To quote Jay directly:

There are very few podcasts on any topic, but there are now millions of iPhones, iPods and iTouches – 25% of users download podcasts. It is a great way to build a following with an audience looking for this content, very few competitors are podcasting. You could also add the shows to your website.

Now, please forgive me if we have gotten this far and you’re scratching your head wondering what on Earth a podcast is.  It’s an audio broadcast, or, to put it another way, a song with no singing, only talking.  You can listen to it online or download it to listen to on your iPod or other MP3 player. A podcast can be short or long, include one person’s voice or a few people’s, and actually, it could include music if you’re so inclined.

Here’s how you could use a podcast: 

  • Distribute a weekly podcast that includes a secret word or phrase to receive a special discount on a product or service.
  • Create a series of educational podcasts on a specific topic that would be of interest to your target market.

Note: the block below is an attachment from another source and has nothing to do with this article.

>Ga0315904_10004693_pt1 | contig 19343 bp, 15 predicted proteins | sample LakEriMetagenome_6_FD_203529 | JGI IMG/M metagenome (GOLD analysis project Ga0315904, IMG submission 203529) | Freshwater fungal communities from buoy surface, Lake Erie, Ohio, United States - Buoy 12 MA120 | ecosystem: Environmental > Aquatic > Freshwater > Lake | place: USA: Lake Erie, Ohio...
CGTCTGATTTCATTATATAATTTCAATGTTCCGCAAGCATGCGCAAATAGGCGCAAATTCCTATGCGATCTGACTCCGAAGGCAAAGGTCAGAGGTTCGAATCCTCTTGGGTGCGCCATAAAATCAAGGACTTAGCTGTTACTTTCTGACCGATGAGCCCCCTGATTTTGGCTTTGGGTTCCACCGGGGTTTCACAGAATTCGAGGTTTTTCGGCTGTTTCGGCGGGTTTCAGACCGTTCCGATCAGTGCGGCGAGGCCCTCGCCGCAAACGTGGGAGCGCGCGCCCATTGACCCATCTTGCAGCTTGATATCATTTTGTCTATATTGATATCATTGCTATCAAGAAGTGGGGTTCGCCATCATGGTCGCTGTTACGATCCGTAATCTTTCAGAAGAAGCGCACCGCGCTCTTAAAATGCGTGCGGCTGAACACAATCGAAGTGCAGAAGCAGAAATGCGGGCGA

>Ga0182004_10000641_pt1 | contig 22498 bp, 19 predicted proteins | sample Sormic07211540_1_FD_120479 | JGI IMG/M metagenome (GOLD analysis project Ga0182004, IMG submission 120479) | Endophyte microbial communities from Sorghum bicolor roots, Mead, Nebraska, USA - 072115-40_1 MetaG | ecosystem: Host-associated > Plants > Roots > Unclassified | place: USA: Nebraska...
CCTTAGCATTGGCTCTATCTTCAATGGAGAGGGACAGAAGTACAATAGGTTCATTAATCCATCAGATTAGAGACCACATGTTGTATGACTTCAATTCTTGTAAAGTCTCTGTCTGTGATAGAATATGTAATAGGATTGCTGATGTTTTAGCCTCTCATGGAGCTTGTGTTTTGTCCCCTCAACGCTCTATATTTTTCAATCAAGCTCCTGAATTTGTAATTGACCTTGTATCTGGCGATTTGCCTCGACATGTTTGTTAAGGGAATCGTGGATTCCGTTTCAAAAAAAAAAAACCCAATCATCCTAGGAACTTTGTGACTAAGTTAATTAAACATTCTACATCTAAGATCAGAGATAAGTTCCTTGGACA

• Use podcasting for PR and release news in a more personal, immediate way.
  • Advertise new products or services using your most persuasive sales skills. 
  • Replace one blog post a week with a podcast. 

To create a podcast, you need some software.  I’ve certainly listened to podcasts, but I’ve never made one.  Google to the rescue!  A quick search on podcasting software resulted in this nice little list of 2010 Podcast Software Reviews, which is very comprehensive.  Underneath the long chart comparing the features of 10 podcast software programs is a tutorial on what to look for in podcast software.  Good information to have for a newbie. 

I’m curious to know if any of you have used podcasts for marketing purposes, and if they’ve been successful.  Leave a comment and let me know!

Logos: Yes, You Need One

July 19th, 2010 :: Monika Jansen

Logos are a very important, powerful part of a company’s branding.  We mostly associate them with large companies:

  • Nike with their swoosh
  • NBC with their peacock
  • Louis Vuitton with their elegant brown interlocked L and V

Some company’s names are also their logos:

Even my kids recognize McDonald’s arches, and they’ve never been inside a McDonald’s let alone eaten the food.  (Come to think of it, they don’t watch commercial TV either, so I have no idea how they know about McDonald’s.)

Just because you’re a small business owner, it doesn’t mean you don’t need a logo.  It’ll become your symbol, your badge, a memorable part of your company’s identity.  A good graphic designer will put one together for you when they create your stationery, business card, website, and any other marketing materials you might need.